The International Monetary Fund said that most countries around the world are on the right track to stabilizing their debt levels, Reuters reports.
The IMF said that debt levels around the world are on track to stabilize at around 110 percent of gross domestic product, on average. While this number may seem staggeringly high — and the IMF added that a priority is to begin debt reduction initiatives with a deliberate approach — the good news is that most countries will be able to stem the bleeding and start to move debt levels in the right direction.
The one exception to the IMF’s calculations is Japan, where the s0-called policy of “Abenomics” — named for the economic policies of country’s prime minister, Shinzo Abe — has plunged the country even deeper into the red. Though the fund understands the motives behind the stimulus plan and acknowledges the need to offset sales tax hikes that are set to come into play within a year, it was still critical of Japan having taken on so much debt.
The economic organization expects Japan’s debt levels to be at 243 percent of GDP by the year’s end, meaning that it could be very difficult for the country to achieve its goal of obtaining a surplus by 2020.
The IMF was more positive on Europe, where it said that the beginnings of a recovery were taking hold. It even said that some countries like France and Spain could cut back on austerity measures and take on additional debt in order to aid their economies for the time being.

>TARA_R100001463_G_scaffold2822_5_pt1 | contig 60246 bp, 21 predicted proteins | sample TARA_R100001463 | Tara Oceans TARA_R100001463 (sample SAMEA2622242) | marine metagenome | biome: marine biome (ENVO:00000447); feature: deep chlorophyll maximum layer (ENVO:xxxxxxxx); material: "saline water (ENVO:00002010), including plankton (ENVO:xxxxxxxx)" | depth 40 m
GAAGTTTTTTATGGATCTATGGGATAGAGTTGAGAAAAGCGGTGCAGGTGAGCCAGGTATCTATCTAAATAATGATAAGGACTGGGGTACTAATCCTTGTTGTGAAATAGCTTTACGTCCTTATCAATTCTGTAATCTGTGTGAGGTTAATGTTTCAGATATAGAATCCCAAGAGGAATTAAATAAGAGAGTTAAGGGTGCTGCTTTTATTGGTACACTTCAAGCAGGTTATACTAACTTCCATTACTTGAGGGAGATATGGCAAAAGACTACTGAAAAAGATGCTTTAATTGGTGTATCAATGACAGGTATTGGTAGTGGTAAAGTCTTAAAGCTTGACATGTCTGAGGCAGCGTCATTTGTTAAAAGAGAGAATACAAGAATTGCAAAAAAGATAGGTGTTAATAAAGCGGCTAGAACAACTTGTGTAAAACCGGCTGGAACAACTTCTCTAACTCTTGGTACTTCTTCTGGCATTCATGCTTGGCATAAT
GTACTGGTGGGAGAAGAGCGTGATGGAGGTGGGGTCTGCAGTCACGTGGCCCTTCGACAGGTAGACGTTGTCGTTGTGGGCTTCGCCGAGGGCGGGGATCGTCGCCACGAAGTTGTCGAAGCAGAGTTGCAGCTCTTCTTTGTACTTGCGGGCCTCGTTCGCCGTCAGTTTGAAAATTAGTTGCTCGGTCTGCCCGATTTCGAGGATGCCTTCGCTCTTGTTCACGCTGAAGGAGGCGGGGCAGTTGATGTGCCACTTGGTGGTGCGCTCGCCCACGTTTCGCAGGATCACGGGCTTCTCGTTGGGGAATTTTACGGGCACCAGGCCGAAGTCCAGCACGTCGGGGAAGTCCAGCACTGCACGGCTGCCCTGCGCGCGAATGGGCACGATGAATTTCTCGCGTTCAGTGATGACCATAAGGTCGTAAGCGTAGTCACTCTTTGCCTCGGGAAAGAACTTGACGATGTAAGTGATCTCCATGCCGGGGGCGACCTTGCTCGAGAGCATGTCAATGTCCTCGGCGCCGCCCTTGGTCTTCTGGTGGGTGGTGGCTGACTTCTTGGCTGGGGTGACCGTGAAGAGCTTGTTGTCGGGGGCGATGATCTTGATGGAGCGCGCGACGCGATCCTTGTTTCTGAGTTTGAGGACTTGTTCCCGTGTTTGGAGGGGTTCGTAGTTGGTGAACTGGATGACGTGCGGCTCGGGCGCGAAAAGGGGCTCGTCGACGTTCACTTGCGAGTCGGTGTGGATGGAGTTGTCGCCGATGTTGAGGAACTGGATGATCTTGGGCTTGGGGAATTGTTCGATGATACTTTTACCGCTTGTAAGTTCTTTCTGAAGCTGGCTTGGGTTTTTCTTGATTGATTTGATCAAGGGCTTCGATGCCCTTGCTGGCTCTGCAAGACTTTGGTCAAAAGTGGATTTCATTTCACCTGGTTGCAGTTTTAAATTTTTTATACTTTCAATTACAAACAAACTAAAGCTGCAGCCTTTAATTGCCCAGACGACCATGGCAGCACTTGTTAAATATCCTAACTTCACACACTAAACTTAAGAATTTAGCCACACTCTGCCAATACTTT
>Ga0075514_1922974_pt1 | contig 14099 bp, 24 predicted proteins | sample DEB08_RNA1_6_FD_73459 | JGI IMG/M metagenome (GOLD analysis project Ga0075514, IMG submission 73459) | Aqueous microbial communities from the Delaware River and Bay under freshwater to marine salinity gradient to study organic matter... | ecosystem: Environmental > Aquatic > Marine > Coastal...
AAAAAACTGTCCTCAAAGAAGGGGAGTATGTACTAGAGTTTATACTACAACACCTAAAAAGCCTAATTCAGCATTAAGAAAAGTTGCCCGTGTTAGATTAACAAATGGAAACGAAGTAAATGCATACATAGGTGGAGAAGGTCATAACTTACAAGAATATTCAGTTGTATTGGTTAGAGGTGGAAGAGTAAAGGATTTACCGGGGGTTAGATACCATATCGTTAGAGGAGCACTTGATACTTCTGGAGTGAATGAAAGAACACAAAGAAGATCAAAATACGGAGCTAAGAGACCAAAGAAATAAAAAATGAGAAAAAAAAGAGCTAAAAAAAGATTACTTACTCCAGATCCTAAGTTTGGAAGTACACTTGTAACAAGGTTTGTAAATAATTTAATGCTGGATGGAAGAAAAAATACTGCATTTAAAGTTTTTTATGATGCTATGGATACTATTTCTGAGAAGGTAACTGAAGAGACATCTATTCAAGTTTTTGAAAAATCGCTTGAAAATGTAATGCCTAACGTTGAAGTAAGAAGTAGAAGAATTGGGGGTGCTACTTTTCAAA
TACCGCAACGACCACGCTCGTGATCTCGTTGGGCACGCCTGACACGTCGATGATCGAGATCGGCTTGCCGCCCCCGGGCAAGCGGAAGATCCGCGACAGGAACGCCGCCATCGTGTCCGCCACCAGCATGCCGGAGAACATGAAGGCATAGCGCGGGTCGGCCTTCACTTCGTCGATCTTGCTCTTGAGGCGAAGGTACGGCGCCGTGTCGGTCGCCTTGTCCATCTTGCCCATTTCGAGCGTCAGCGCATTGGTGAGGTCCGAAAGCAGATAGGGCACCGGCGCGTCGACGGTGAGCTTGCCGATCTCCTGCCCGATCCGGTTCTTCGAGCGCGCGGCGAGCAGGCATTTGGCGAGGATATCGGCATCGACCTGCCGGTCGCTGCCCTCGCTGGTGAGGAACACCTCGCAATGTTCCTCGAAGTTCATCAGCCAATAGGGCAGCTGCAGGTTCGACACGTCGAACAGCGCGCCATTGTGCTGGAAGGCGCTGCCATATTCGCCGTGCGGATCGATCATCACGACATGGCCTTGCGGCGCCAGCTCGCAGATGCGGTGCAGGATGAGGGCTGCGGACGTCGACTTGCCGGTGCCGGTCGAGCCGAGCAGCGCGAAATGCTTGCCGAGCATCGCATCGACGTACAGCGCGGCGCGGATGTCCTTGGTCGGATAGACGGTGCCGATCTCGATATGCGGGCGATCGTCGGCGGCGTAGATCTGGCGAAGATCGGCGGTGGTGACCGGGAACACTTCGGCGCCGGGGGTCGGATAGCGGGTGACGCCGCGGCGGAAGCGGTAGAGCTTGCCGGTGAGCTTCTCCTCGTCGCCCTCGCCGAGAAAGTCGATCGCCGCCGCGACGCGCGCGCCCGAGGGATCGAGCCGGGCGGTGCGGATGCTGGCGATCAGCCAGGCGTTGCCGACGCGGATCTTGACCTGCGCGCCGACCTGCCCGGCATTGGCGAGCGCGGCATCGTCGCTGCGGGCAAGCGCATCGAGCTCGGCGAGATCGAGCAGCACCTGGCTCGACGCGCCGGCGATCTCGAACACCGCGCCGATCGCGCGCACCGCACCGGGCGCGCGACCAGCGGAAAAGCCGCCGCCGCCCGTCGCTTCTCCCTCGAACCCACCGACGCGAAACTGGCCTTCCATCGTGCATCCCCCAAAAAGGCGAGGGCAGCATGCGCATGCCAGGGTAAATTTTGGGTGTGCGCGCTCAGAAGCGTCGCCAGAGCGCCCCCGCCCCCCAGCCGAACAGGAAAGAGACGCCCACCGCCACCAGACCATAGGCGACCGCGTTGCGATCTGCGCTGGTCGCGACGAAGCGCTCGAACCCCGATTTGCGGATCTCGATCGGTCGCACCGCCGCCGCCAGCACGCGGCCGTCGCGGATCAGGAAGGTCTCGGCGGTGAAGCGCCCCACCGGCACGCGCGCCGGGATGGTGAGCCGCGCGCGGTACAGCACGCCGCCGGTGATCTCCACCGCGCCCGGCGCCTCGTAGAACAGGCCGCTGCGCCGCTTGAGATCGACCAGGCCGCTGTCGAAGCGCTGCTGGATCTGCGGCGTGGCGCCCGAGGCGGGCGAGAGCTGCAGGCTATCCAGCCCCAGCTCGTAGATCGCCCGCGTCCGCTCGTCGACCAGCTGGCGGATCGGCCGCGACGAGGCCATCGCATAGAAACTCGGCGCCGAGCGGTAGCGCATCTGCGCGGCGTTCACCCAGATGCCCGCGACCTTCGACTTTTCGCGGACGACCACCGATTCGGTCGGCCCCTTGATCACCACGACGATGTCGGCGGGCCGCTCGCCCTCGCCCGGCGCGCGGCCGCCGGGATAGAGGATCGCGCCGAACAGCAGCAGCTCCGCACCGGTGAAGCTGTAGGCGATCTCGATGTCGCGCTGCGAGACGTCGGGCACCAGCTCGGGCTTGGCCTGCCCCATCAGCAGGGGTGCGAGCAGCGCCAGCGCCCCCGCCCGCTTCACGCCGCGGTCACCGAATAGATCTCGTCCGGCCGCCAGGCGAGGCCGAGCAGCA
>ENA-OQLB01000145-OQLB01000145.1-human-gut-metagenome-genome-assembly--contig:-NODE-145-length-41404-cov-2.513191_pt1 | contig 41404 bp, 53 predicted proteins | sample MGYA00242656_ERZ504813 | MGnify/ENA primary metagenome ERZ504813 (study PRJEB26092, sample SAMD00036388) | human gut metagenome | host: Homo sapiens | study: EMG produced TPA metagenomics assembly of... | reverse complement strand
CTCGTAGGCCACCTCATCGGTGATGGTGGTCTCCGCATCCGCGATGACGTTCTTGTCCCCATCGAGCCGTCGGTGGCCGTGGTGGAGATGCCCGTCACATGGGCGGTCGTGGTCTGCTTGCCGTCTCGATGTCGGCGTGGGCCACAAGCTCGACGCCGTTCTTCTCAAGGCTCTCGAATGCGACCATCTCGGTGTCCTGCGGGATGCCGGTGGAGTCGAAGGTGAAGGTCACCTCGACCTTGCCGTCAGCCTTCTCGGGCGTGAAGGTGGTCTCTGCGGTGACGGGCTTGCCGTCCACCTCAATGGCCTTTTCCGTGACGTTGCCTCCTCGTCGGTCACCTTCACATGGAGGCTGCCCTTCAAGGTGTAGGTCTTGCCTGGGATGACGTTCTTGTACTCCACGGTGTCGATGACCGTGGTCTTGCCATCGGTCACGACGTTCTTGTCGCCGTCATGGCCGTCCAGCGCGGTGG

However, the fund did not have similar good news for emerging economies. After cutting growth forecasts for developing nations earlier this week, the IMF has now warned of rising debt levels in countries like Brazil and India. The fund noted that high levels of debt can be more difficult to maintain without the infrastructure and reputation of developed nations, and said that it would be best to remain watchful of debt levels in emerging countries during the next several years.
The IMF has been especially critical of the U.S. recently for the political gridlock that has plagued Washington. Despite a potential deal between Republicans and Democrats to possibly lift the debt ceiling for a period of six weeks, Christine Lagarde, the IMF head, has repeatedly called for the ceiling to be raised as quickly as possible.
Lagarde pointed to the effects of a possible debt default in trade channels and in financial markets, saying that they would be disastrous on multiple levels, to back up her claim that resolving the situation with as much expedience as possible was of paramount importance.
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